LBO’s ‘Candide’ ensemble revels in utopian farce

Long Beach Opera strives to make their seasons accessible and engaging, and the recent production of Leonard Bernstein’s Candide is a shining example of that commitment. Staged in the cozy Center Theater in Long Beach, the show brought out the best of Bernstein’s music and comedic farce.

Back: Danielle Marcelle Bond, Robin Buck, Roberto Perlas Gomez, Front: Todd Strange, Jamie Chamberlin Photo Credit: Keith Ian Polakoff
Back: Danielle Marcelle Bond, Robin Buck, Roberto Perlas Gomez, Front: Todd Strange, Jamie Chamberlin Photo Credit: Keith Ian Polakoff

Updating productions can be a tricky proposal. Many shows have dramatic scenes that rely on certain time periods to give the best context. Thankfully, Voltaire’s satire finds its home in any century as the book of Candide. Exploring the age old ideas of good and evil, the staging by David Schweizer allowed the audience to see the characters develop both during interactions and as independent individuals.

The set showed a minimalist approach, with a stage full of chairs and music stands, implying a rehearsal set to begin. The orchestra, tucked behind the stage, was under the capable direction of Kristof Van Grysperre. The whirlwind action begins at the opening overture with choreographed mayhem. As the cast members jockeyed for the best seats to impress the implied ‘casting director’ of Voltaire, one could feel the electricity build in the room. Each member of the ensemble did an excellent job of setting the parameters of their character. The audience would see these fine singers in both their ‘rehearsal’ setting and also in the opera characters, making great demands on the acting skills. All the members of the ensemble delivered to make the show a success.

Voltaire, played Robin Buck, led the group of actors and characters through a maze of philosophy. He brilliantly sets the stage by both narrating the story, and participating in the story. His use of physical props (glasses) to help delineate when he was Voltaire in the story was helpful to the audience. His plucky optimism was entertaining and contagious.

The organic set was enhanced by wonderful puppetry from the Rogue Artists Ensemble. Animals appeared as props. Shadow puppets developed into back drops. And the members of the ensemble moved seamlessly through the singers to develop set changes and lead audience members to the focal point of the staging. The stage seemed to be full and sparse at exactly the right moments thanks to their precision work.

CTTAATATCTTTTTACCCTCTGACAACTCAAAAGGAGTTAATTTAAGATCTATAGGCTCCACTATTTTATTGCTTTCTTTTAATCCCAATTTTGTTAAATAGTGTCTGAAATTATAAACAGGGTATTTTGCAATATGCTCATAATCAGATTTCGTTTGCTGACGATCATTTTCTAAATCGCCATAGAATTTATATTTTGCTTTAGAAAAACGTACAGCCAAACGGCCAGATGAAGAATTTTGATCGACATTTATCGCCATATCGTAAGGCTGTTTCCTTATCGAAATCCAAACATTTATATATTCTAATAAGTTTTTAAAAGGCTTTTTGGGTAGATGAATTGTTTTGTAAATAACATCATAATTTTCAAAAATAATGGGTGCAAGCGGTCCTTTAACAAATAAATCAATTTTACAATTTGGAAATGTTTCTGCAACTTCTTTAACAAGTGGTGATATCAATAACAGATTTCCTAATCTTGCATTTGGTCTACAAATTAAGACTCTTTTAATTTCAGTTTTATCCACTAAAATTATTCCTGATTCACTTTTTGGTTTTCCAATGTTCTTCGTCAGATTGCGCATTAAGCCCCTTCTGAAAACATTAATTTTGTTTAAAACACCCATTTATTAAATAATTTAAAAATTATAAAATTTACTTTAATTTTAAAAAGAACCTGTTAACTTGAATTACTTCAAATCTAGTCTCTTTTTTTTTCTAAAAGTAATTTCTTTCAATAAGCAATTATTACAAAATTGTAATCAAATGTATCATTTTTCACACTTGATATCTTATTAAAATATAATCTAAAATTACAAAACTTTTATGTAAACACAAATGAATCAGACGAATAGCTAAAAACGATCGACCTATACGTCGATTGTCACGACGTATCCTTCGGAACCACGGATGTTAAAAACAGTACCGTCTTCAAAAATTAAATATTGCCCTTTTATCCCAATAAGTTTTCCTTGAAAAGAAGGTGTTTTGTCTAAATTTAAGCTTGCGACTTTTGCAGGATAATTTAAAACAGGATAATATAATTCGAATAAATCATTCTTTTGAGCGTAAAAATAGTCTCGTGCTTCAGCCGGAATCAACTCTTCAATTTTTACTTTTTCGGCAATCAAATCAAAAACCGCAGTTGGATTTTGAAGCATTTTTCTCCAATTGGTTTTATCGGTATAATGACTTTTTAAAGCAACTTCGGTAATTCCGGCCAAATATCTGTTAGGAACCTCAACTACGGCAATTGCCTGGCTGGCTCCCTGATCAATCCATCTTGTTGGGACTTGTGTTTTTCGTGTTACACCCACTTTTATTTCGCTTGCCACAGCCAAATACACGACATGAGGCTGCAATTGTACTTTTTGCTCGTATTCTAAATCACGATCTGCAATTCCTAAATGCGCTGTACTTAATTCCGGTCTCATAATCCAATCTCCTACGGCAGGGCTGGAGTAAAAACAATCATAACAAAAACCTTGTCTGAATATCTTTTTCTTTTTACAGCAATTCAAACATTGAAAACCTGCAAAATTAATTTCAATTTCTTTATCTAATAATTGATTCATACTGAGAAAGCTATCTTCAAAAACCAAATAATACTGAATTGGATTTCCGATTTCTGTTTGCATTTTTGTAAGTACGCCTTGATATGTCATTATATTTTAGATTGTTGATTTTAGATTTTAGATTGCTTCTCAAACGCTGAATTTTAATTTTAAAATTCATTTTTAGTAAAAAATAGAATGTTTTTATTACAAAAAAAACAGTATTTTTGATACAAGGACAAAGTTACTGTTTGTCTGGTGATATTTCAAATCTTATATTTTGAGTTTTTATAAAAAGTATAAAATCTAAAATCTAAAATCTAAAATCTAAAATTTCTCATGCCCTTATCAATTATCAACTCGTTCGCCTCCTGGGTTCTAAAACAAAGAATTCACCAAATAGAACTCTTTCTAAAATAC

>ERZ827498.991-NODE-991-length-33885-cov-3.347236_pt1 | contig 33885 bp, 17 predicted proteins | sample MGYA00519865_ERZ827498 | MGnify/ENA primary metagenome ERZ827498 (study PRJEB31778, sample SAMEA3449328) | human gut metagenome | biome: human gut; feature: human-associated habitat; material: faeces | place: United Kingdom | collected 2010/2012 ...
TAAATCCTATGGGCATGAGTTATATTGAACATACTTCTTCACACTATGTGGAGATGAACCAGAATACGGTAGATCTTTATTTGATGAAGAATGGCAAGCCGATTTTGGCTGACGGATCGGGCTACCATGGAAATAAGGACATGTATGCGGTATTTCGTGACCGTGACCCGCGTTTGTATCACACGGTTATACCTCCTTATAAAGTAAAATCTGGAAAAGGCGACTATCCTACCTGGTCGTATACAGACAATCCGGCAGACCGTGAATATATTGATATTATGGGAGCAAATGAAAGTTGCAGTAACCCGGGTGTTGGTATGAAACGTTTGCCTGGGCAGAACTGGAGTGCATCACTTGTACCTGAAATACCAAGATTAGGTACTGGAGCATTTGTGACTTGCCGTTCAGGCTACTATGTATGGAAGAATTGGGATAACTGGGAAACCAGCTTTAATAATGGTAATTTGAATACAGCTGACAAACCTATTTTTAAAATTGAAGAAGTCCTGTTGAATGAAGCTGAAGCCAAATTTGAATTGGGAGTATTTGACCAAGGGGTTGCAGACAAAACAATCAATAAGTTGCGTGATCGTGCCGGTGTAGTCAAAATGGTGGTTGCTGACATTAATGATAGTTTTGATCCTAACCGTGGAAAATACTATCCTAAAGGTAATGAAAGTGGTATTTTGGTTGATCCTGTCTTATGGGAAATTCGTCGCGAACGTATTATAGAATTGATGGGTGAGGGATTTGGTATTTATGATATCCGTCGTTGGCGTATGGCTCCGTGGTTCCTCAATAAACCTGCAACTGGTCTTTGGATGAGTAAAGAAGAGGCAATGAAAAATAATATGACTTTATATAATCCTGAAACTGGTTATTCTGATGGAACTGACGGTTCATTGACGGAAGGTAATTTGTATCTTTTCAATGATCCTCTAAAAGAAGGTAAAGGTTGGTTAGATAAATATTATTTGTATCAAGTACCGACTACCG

Taking on the roles of the Baroness and the Old Lady, Suzan Hanson smoothly transitioned into her characters and brought laughs from the audience. Hanson’s costuming added quickly on stage enabled audience members to see her physical transformation into the characters. Danielle Marcelle Bond played Paquette and her other characters with a wonderful sense of bravado and coquettishness which enhanced the scenes she played.

The high demands for the role of Cunegonde were met by Jamie Chamberlin. Her bubbly interpretation and voice brought the audience to feel both joy and sympathy for her character. With the help of Zeffin Quinn Hollis and Arnold Livingston Geis playing suitors to Cunegonde, the aria “Glitter and Be Gay” made the audience erupt in laughter and applause for the sparkling high notes.

Zeffin Quinn Hollis, Jamie Chamberlin with Rogue Artists Ensemble. Photo Credit Keith Ian Polakoff.
Zeffin Quinn Hollis, Jamie Chamberlin with Rogue Artists Ensemble. Photo Credit Keith Ian Polakoff.

The strong female cast was well balanced with an incredibly talented male cast. Zeffin Quinn Hollis, Roberto Perlas Gomez and Arnold Livingston Geis brought camp to its highest art as they moved seamlessly through various characters. Of special note were Hollis’ Priest, who seduces Cunegonde, and the riotous Inquisitor who pontificated with a Southern accent.

As Candide, Todd Strange brought his full dramatic range and vocal prowess to light up the stage. Strange’s ability to bring high farce one moment and intimate vulnerability the next led to one of the most touching portrayals in the show. Memorable interpretations of “It Must be So” and “Nothing More than This” exuded humanity, beauty and simplicity in his singing and actions.

Long Beach Opera shows the audience once again that opera is at its essence about complex people and difficult relationships. With a strong ensemble cast, clever staging and set design, this company brings humanity and art together for an incredible show, perhaps even “the best of all possible worlds.”

Photos by Keith Ian Polakoff

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